The Hindu goddess of learning is standing guard, a retired school principal is all fired up and the computers are in place.
War-weary Jaffna is ready for the reopening of a famous library, more than two decades after a mob of Sinhala police and thugs set it on fire.
"I am so very happy about that," said A. Sabaratnam, the retired headmaster.
The library, a center of learning and culture, is hugely symbolic for the country's minority Tamil community. The fire destroyed nearly 100,000 Tamil-language books, including rare palm leaf writings.
Its destruction one night in June 1981 opened an ethnic wound that rallied Tamils who wanted to join the fight for a separate homeland in the north and east of Sri Lanka.
Locals hope its reopening will help heal some of the torment from a civil war that killed 64,000 people and displaced more than one million. They also hope it will bolster a peace process backed by a 16-month-old ceasefire between Tamil rebels and the government.
The building is once more a gleaming white cultural icon, where a statue of goddess Saraswati stands in the forecourt and a new computer room is already open in the back.
But a date for the official opening has not been set because of a dispute between the government, local Tamil leaders and the Liberation Tigers of Tamil Eelam (LTTE).
Jaffna has been a Tamil center of learning for centuries and many of its schools -- run by missionaries including the great, great grandmother of one-time US Secretary of State John Foster Dulles -- were the best in Sri Lanka.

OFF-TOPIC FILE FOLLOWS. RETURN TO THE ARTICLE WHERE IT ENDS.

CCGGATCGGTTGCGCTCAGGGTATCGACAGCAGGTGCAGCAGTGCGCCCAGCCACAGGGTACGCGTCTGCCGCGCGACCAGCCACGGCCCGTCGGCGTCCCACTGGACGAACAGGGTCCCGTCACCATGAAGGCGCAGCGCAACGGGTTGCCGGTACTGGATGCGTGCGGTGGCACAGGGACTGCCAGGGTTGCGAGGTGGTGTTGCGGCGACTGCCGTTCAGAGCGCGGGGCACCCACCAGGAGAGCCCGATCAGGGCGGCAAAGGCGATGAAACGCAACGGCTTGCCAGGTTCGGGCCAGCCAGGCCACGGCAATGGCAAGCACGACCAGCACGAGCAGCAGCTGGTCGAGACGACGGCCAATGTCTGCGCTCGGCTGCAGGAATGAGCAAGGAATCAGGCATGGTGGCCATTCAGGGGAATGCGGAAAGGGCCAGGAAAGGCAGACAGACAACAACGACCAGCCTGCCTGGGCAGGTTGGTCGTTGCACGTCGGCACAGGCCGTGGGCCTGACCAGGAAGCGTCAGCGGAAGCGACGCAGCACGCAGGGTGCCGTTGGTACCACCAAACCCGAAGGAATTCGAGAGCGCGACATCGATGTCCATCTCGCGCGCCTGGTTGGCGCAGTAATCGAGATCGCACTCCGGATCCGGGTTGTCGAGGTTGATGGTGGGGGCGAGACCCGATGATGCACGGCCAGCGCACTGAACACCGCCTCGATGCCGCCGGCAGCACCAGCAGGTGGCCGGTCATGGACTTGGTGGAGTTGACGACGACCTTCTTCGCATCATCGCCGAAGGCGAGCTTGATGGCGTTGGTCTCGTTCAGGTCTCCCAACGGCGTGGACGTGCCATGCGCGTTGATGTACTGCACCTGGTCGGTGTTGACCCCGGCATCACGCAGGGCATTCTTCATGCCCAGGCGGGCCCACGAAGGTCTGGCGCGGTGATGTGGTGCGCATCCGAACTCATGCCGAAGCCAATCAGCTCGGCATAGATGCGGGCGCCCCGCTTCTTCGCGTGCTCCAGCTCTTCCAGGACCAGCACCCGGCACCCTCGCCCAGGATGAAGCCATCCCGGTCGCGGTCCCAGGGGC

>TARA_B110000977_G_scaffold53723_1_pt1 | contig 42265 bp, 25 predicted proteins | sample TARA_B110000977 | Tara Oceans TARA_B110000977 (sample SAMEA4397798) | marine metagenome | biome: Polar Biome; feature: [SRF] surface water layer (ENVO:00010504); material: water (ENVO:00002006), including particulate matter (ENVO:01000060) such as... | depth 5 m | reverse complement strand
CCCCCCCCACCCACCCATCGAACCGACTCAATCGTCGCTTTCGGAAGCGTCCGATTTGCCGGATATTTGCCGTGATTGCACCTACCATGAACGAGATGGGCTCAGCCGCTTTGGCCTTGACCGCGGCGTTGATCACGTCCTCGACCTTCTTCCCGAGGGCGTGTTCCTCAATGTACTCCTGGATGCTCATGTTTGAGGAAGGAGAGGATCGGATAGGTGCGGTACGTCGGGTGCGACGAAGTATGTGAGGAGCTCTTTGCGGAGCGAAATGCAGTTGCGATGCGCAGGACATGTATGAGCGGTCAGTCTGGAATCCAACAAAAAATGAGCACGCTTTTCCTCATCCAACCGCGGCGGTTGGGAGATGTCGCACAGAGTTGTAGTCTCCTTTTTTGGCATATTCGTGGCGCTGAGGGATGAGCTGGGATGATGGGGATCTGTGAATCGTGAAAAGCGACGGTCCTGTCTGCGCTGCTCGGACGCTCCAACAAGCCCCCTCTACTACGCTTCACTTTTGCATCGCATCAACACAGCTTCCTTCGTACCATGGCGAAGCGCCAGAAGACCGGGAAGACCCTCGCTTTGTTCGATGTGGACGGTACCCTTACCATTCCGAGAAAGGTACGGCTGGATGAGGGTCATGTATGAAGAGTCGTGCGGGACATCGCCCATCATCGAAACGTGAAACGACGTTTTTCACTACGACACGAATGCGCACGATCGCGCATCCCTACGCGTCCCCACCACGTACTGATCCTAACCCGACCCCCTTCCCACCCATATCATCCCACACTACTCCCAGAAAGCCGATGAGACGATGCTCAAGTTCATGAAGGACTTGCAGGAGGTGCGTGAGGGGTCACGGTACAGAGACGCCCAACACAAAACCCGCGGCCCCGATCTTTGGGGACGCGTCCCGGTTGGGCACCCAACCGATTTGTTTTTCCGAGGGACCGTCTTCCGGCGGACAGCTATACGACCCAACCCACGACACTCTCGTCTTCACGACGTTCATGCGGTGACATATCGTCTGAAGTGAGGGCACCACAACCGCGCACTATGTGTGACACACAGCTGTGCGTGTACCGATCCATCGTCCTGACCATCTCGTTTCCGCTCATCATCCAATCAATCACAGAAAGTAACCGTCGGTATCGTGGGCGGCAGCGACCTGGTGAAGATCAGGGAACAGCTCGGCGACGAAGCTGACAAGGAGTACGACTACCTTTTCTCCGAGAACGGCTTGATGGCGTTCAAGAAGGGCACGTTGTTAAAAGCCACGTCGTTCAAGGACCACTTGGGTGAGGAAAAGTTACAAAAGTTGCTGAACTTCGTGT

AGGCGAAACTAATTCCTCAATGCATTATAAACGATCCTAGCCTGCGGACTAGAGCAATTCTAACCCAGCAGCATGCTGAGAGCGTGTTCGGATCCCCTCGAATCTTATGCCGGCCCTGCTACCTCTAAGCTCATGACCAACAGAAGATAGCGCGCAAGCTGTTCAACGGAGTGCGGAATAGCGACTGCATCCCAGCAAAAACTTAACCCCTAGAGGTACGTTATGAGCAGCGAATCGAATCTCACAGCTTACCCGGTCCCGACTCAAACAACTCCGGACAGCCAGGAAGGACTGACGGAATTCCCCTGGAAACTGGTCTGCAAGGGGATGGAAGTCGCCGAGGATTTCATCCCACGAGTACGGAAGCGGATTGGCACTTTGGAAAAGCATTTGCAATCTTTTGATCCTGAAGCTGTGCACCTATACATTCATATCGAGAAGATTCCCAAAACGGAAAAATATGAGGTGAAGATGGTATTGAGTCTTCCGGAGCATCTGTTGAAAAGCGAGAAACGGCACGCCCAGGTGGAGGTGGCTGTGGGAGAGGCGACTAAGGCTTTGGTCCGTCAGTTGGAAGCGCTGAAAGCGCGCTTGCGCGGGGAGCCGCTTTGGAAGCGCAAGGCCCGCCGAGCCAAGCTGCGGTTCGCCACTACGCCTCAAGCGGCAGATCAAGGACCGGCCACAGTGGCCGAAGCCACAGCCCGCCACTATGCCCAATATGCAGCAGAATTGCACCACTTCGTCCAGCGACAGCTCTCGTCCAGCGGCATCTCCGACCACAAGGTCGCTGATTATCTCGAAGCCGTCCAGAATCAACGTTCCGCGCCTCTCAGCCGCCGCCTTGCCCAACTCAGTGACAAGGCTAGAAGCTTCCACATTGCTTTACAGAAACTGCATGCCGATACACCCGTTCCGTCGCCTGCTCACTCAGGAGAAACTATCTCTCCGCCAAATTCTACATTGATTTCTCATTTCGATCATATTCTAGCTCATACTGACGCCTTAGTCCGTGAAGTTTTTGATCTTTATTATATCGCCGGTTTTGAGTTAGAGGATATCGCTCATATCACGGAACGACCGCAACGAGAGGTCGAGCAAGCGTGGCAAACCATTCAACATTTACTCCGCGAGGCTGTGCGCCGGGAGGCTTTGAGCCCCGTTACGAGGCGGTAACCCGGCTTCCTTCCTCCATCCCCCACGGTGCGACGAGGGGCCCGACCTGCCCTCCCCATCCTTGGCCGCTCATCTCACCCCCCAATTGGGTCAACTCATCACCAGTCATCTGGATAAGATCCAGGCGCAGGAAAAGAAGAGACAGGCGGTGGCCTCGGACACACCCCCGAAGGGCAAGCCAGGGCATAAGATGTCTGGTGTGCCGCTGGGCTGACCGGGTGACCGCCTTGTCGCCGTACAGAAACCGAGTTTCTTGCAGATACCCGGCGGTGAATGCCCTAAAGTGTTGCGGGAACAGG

The schools even attracted students from the Sinhala south from the 1950s through to the 1970s.
The Jaffna library first opened in 1841, and was an important focal point for Tamil history by the time it moved in the mid-1950s to the building that was eventually attacked.
Sabaratnam, who joined the library in 1951, says he remembers the attack vividly.
"It was a great loss for me," he said, while looking at books in a temporary library in Jaffna's old government building.
"When the Jaffna library was burnt it touched almost the hearts of the Jaffna people because they value education very much," said Thomas Savundaranayagam, the Catholic bishop in the region.
The renovated building is still surrounded by reminders of war. Trees and bushes have grown over buildings destroyed by two decades of fighting that made Jaffna the epicenter of the ethnic bloodshed.
It is also just across the street from a sports field named after a former mayor, Alfred Durayappah, who was gunned down in 1975 and is widely believed to have been the first victim of secretive Tamil Tiger leader Velupillai Prabhakaran.
The rebels delayed a planned opening in February, with residents saying the LTTE wanted more books collected and a wing built showing what happened to the library.
"They even wanted some of the holes kept to show what happened," one resident said.
Government troops captured Jaffna in 1996 but it is still seen as a rebel stronghold -- the political wrangling over the library highlights the mistrust that still exists despite a ceasefire that has mostly held since it was signed in February last year.
Head librarian S. Thanabaalasinham said there would be about 30,000 volumes when the building reopens.
"We expect more than 1,000 people a day to use it," said Thanabaalasinham, who added he sees about 200 people a day use his temporary building.
Many of the books for the new library were donated by India and other countries, and some were even given by the Sri Lankan Army, which impressed Sabaratnam.
"Especially when there are stamps [inside the books] where the army has collected money and bought the books. We feel there is good people from the other side as well," he said.
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